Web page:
The Wicker Tree, Robin Hardy’s long awaited “sequel” to the cult film The Wicker Man, is a mildly interesting experiment, but sadly not much more. Beth Boothby (Brittania Nicol) and her boyfriend Steve (Henry Garrett) are a couple of Christian missionaries from the U.S. who are sent to Scotland to spread the gospel in the small, isolated village of Tressock.
If you have seen The Wicker Man, you know this can’t go well. And honestly, even if you haven’t seen the first film, you can still predict the chain of non-events that make up this film. Beth and Steve are as American as Apple Pie, and that’s part of the problem. Sure, there is the clash of religious beliefs from the Evangelical Christians butting up against the Neo Pagans in Scotland, but it’s too broadly comic and on the nose to be effective. The subtle weirdness in The Wicker Man is what made it work. You were never sure what was really going to happen.
Acting wise, this movie is all over the place. Characters are laughable in moments that are supposed to be serious and the comedy rarely works. All the village folk do what they can with a creaky script, but none of them really stand out. And then there is Christopher Lee’s distracting cameo with a green screen backdrop to contend with. Originally, he was set to play the role of Sir Lachlan Morrison, but now he’s stuck in a completely nothing role.
There are a few instances of trying to make something three dimensional out of these fundamentalist Christian dullards stuck in a strange land. In a “key” scene, young, naïve Steve gives into his baser instincts when a local woman in the village seduces him. Of course this seduction has a purpose that will be revealed later. This scene is a summation of why this film fails. It hammers home the differences between these two belief systems and repeatedly does nothing but that until the final fifteen minutes. When something actually happens it’s too little too late.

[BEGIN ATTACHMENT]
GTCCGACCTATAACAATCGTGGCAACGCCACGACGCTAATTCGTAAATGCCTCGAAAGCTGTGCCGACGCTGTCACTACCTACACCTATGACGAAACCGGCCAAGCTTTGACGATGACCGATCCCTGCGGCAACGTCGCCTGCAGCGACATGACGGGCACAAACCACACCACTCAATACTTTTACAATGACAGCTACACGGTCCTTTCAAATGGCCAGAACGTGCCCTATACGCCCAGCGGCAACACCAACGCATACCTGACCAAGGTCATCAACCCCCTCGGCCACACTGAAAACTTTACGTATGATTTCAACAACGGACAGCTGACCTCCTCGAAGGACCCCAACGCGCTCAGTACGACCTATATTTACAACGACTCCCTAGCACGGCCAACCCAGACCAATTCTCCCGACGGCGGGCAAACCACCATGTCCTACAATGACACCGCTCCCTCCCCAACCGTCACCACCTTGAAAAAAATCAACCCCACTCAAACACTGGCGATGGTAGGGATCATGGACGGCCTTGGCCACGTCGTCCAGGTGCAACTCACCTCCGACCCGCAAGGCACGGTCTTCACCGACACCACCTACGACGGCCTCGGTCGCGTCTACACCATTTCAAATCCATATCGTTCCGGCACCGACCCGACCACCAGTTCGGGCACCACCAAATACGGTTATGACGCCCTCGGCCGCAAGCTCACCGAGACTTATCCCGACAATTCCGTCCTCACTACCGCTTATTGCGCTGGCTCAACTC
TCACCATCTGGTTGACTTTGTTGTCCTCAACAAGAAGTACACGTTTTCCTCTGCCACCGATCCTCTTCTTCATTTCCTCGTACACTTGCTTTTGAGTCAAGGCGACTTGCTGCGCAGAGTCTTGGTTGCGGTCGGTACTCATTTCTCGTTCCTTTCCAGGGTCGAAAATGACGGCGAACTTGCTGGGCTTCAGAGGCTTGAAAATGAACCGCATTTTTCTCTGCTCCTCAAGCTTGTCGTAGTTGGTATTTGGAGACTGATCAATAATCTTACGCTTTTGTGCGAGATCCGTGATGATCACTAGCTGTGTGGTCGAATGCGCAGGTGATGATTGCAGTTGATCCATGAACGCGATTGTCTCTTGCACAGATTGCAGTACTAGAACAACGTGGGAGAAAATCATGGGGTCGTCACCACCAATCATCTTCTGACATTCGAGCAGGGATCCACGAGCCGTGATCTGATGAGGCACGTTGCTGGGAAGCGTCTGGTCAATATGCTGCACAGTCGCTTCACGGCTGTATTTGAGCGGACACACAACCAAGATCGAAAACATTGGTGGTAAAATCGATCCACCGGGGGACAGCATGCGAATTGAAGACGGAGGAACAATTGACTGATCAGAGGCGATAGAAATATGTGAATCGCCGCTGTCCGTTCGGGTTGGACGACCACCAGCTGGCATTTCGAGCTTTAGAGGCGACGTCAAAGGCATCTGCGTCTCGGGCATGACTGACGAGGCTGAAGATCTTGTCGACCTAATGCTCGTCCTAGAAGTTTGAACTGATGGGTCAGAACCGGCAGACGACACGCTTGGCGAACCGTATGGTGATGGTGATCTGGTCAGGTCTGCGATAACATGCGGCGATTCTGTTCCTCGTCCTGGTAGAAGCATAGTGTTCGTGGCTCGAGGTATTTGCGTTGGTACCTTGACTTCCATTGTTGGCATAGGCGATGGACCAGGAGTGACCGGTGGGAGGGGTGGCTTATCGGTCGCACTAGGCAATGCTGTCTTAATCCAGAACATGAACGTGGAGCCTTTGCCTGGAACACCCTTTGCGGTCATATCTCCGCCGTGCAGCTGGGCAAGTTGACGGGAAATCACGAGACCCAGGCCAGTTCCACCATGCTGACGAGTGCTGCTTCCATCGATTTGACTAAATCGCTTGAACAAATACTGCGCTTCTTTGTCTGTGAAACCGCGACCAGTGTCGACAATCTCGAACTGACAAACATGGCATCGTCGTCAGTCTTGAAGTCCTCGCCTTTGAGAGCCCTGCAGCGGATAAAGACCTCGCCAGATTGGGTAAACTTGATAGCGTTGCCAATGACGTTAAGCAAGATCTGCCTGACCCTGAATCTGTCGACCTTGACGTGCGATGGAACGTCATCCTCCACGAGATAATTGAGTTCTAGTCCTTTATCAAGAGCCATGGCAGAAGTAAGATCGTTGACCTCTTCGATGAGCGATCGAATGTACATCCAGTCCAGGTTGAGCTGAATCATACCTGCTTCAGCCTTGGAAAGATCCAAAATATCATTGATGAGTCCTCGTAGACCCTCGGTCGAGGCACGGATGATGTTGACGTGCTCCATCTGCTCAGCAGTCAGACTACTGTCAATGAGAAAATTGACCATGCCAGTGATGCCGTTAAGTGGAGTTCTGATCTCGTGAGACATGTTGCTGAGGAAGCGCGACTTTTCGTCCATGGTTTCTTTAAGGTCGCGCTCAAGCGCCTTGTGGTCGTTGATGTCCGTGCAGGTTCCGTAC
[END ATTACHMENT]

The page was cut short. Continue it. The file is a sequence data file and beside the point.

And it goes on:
Luckily the visuals on this disc hold up well. The scope image is clean, and the dark scenes never turn to mush. The locations are beautiful and they are showcased well with the cinematography on display. The audio is clean, and dialogue is always easy to hear, but I think big sections of it have been dubbed as some of it appears and sounds off. Whichever the case, it’s a serviceable job. The bonus content is meager, consisting of a fifteen minute making of press kit-style video, a handful of deleted scenes running a little over ten minutes and a collection of trailers including one for the film.
In Hardy’s defense, it appears that he was saddled by the producers into making this a sequel to the previous film, when his intention was for it to be a black comedy based on his novel Cowboys for Christ. If you can muddle through a pretty dull hour and a half, there is a somewhat interesting final act where the “May Queen” is crowned.